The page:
Already in 2007 a Euro barometer survey found that only 4 out of 10 EU citizens felt that immigrants contribute positively to their country.
Also in the Netherlands, many Dutch people do not see the ethnic and cultural diversity of the Netherlands as an enrichment, but as a threat. Reports say that as much as 61% of the population feel there are tensions between ethnic minorities and the ethnic Dutch.
In 2009 between 35% and 40% of people agreed that the Netherlands would be a more pleasant country if there were fewer immigrants living here.
The only area where the contribution of migrants is probably well appreciated, is in sports. If you play well for your national football team, your place of birth, colour or religion do not matter.
Of course we have to discuss how integration works or, on the contrary, does not work. Only 15% and 20% respectively of first-generation people of Turkish and Moroccan origin consider themselves Dutch. The proportion is considerably higher for the second generation.
This shows clear progress, but there is cause for concern: half of younger people of Turkish and Moroccan origin do not feel wholly or predominantly Dutch.
The emotional picture is however – that migrants take our jobs, cheat on social benefits, monopolise social housing, generate criminality and practice alien values.
These prejudices would not hold if there was nothing true in them.
It is for instance true that no less than 54.7% of young men of Moroccan origin in Rotterdam have had at least one brush with the law compared with 18.4% of ethnically Dutch young men. But that is only part of the problem. The real one is social exclusion.
The challenge for politicians and leaders in all walks of life is to move the debate on migration from emotions to facts!
The Report on “living together” is a first attempt in this direction. Its main message is that if Europe wants to remain a region of peace and relative prosperity, we have no other choice than to embrace diversity, and to embrace it fully.
The Report underlines that the point of departure is the principles of the European Convention on Human Rights, especially individual freedoms and equality before the law.
From there we must start with common standards and policies concerning asylum seekers and irregular migrants. One fact is that in Europe there are more than 10 million irregular migrants without any rights whatsoever. This is inacceptable.
And we must recognise that identities are a voluntary matter for the individuals concerned.
People want to have multiple identities. European societies need to embrace diversity, and accept that one can be a “hyphenated European” – for instance a Turkish-German, a North African-Frenchwoman or an Asian-Brit – just as one can be an African- or Italian-American.
But this can only work if all long-term residents are accepted as citizens and if each individual, regardless of their faith, culture or ethnicity, is treated equally by the law, the authorities and their fellow citizens.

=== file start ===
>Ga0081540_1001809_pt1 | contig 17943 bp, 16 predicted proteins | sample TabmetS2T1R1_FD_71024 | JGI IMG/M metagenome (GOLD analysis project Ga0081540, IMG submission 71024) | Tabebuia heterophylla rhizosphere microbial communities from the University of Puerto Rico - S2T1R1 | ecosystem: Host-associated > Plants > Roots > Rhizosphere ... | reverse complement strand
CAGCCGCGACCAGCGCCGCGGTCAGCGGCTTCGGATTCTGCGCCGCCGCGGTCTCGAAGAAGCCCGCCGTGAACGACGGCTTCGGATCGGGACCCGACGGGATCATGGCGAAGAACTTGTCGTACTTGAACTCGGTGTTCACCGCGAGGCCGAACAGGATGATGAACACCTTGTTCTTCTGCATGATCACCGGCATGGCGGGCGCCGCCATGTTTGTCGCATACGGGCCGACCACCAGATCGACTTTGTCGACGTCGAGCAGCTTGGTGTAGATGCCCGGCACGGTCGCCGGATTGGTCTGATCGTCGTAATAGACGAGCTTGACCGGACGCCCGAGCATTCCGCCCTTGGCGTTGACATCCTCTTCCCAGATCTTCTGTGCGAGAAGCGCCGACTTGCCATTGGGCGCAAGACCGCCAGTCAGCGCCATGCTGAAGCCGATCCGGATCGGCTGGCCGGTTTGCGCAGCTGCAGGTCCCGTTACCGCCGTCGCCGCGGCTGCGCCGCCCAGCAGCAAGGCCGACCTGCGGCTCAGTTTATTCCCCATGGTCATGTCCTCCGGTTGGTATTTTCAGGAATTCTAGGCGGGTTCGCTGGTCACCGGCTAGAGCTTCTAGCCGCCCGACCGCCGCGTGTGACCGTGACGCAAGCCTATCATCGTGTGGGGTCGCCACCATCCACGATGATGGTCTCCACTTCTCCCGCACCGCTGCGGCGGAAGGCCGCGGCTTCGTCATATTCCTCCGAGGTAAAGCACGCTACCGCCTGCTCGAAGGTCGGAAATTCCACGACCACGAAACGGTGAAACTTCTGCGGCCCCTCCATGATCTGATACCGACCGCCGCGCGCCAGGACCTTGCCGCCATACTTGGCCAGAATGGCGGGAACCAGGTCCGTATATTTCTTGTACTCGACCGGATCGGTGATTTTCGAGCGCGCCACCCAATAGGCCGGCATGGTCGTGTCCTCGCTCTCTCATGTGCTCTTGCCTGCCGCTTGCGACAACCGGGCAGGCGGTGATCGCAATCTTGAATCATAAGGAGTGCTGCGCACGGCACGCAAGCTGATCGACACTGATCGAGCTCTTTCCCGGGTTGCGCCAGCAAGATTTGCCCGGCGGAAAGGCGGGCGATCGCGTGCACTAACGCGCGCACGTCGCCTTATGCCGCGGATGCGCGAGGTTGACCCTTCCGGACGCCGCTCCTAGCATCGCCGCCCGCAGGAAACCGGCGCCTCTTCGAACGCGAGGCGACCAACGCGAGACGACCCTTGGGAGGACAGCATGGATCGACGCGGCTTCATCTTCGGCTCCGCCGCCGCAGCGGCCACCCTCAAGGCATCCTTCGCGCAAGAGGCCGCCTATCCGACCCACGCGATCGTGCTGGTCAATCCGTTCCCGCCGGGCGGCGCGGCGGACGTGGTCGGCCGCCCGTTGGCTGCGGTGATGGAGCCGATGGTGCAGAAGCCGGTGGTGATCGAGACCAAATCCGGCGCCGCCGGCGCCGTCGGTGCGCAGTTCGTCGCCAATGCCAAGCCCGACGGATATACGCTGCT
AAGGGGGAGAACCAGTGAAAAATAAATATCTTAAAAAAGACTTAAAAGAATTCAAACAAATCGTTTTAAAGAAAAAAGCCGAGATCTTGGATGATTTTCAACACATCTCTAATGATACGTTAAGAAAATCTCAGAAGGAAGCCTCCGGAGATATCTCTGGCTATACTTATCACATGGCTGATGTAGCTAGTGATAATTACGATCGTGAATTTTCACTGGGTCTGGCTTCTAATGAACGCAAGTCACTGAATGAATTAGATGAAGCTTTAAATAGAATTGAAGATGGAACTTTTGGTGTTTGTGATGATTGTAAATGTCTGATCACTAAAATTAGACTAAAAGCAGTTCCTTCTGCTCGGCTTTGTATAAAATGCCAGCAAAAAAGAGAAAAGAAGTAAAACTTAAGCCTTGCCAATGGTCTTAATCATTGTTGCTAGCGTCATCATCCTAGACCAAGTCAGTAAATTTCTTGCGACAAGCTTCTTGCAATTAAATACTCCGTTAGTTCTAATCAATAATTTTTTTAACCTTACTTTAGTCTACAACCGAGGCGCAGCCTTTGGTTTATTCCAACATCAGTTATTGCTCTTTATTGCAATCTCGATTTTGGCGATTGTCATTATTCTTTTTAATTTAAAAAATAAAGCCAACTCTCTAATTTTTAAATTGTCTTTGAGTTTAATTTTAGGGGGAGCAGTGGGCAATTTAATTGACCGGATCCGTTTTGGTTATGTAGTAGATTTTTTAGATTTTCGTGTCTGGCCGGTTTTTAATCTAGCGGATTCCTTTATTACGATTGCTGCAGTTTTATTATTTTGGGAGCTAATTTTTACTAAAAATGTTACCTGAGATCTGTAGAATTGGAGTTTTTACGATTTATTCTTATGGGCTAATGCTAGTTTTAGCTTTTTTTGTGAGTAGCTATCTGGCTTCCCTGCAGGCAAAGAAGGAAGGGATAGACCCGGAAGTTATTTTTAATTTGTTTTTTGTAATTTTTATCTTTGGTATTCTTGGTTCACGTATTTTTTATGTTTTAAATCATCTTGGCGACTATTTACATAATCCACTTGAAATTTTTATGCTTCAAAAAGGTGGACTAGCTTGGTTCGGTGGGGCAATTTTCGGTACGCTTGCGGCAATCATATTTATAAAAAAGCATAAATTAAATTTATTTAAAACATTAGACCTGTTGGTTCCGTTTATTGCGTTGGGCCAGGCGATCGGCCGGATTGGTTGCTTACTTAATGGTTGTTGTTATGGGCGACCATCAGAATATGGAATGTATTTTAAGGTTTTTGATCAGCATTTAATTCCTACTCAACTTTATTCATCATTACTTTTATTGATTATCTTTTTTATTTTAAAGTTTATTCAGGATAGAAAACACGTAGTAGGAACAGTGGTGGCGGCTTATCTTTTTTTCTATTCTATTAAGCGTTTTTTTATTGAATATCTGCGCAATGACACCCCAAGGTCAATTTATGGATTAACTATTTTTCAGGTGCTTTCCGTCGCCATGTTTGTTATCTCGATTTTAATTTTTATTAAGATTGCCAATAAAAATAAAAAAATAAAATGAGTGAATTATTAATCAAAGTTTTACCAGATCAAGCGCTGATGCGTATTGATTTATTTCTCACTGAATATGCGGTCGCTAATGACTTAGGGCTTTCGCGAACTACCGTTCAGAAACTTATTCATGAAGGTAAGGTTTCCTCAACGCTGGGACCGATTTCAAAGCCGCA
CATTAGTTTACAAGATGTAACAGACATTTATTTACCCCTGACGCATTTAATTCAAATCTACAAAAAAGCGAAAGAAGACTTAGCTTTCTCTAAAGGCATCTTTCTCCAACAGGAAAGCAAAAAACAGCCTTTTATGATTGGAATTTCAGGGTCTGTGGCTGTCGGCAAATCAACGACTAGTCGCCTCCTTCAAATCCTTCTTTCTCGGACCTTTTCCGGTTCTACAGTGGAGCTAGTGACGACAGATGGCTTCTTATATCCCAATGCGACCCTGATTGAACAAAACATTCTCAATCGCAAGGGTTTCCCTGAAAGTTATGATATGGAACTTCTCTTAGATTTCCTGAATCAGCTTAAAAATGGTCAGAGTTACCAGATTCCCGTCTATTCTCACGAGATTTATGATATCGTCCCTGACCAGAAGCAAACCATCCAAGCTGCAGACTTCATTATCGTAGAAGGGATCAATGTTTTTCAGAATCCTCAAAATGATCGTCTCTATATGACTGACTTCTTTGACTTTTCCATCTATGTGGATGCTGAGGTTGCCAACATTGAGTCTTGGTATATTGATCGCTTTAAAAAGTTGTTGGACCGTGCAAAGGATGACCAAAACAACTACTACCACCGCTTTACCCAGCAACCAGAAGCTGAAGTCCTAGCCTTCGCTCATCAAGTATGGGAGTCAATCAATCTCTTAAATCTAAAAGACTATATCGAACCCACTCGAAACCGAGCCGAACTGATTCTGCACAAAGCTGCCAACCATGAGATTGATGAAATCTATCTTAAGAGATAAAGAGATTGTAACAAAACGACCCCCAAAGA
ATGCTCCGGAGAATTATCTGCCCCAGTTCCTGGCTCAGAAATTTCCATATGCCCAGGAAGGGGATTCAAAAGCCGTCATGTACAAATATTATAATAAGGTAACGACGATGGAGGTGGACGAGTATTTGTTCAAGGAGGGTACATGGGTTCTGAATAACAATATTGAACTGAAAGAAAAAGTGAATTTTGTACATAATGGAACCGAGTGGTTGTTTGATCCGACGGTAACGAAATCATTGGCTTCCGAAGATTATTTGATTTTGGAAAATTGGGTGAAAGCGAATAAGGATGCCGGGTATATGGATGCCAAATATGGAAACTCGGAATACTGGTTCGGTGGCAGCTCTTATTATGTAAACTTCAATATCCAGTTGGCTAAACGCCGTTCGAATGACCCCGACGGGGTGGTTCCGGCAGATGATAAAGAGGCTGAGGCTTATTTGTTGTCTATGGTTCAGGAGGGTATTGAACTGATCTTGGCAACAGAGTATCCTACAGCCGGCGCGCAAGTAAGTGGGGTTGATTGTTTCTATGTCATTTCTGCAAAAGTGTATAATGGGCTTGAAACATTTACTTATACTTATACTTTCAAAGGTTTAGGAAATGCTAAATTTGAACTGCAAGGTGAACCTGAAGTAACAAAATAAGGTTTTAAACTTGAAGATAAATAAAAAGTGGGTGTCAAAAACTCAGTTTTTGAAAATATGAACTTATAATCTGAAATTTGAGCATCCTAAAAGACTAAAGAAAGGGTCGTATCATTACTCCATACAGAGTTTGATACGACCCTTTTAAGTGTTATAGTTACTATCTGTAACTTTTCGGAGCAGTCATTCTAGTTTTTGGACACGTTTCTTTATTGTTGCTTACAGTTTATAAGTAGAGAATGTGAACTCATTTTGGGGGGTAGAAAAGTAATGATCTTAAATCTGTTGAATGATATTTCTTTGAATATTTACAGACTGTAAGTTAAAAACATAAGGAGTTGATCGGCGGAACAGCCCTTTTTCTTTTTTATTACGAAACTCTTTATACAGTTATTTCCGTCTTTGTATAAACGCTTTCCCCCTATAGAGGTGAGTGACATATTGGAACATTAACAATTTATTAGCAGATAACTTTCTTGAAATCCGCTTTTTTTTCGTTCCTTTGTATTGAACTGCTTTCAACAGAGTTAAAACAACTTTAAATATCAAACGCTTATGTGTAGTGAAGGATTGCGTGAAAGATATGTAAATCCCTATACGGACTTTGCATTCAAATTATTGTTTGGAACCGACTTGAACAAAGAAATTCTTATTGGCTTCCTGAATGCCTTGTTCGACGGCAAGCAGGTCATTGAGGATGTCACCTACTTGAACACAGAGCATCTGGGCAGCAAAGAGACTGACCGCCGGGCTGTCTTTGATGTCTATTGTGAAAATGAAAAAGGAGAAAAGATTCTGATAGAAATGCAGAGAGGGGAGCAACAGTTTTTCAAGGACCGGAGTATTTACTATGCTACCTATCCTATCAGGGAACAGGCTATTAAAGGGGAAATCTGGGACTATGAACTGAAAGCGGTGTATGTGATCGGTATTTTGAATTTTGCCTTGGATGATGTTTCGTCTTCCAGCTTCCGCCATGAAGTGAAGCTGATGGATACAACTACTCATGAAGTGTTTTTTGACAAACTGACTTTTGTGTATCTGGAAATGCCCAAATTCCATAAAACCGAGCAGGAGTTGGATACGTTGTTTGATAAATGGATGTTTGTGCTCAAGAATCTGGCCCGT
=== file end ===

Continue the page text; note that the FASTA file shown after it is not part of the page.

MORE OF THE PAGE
Like all other citizens in a democracy they should have a say in law-making, but neither religion nor culture can be accepted as an excuse for breaking it.
Freedom is nothing but a chance to do better, the writer Albert Camus once wrote. Most of us want that chance.
The quest for freedom is the strongest force in the world. Man’s will to overcome tyranny and injustice has changed the world over and again. It has brought people together, it has encouraged innovation and it has marked our humanity.
Freedom by way of a democratic society has made man free and able to manage himself. It has become a life worth living.
Also migrants are looking for this. A life worth living. A life in dignity.
Today globalization exposes us to diversity with an unprecedented speed and scope. The increasingly-free movement of ideas, cultures and individuals is confronting our identity with different, sometimes conflicting ideas, views, habits and customs.
For many, a reaction is to protect our national identity. Nationalism is our refuge.
But I say to you that nationalism has always come from something bad and nationalism has far too often led to something bad.
The current crisis in Europe has unveiled a trend of re-nationalisation. It should be up to us as politicians and citizens to halt and help reverse this trend.
Europe has become a place to build and to strengthen our common identity. To respect our values and to exchange ideas, cultures and criticisms which are necessary to advance together.
After the Second World War, we established an alternative to nationalism. It was co-operation and social and political integration based on our common heritage. Our common values firmly anchored in a unique institutional structure.
The way forward should be shaped by upholding the common European standards and enforcing the international instruments which protect them.
I'll end with a story of one of Europe's greatest statesmen, Willy Brandt, whom I met during my younger years, when I was Chairman of the Board of the Socialist International, and Willy Brandt was its President. Willy always liked to make our formal meetings as short as possible so that we could go to his regular restaurant on the hill, overlooking the Rhine and talk and have a bottle or two of wine.
My discussions with Willy on democracy and human rights have stayed with me as truly fundamental.
He was always clear about one of the most important lessons of World War II: accepting that human rights could be for some and not for all, the respect for humanity in general, and for the individual especially, began eroding, eventually opening the door to the darkest chapter in European history.
So I say as Willy Brandt: human rights must be for all, if not they are for none!
Thank you for your attention.